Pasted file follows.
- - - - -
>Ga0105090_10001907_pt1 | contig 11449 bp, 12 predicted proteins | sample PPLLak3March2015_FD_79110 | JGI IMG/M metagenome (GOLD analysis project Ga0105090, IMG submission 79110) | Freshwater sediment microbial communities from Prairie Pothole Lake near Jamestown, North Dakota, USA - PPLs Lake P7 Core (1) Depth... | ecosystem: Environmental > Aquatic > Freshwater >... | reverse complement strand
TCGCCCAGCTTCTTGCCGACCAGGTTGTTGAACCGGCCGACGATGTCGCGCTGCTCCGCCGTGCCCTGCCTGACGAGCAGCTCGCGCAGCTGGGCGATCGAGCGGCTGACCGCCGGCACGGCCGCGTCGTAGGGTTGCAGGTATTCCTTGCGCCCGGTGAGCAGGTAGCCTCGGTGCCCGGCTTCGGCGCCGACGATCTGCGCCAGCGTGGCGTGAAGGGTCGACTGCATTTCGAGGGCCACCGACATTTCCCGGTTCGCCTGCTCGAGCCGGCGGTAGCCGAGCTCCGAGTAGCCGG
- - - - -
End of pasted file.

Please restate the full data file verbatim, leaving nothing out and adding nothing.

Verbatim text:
>Ga0105090_10001907_pt1 | contig 11449 bp, 12 predicted proteins | sample PPLLak3March2015_FD_79110 | JGI IMG/M metagenome (GOLD analysis project Ga0105090, IMG submission 79110) | Freshwater sediment microbial communities from Prairie Pothole Lake near Jamestown, North Dakota, USA - PPLs Lake P7 Core (1) Depth... | ecosystem: Environmental > Aquatic > Freshwater >... | reverse complement strand
TCGCCCAGCTTCTTGCCGACCAGGTTGTTGAACCGGCCGACGATGTCGCGCTGCTCCGCCGTGCCCTGCCTGACGAGCAGCTCGCGCAGCTGGGCGATCGAGCGGCTGACCGCCGGCACGGCCGCGTCGTAGGGTTGCAGGTATTCCTTGCGCCCGGTGAGCAGGTAGCCTCGGTGCCCGGCTTCGGCGCCGACGATCTGCGCCAGCGTGGCGTGAAGGGTCGACTGCATTTCGAGGGCCACCGACATTTCCCGGTTCGCCTGCTCGAGCCGGCGGTAGCCGAGCTCCGAGTAGCCGG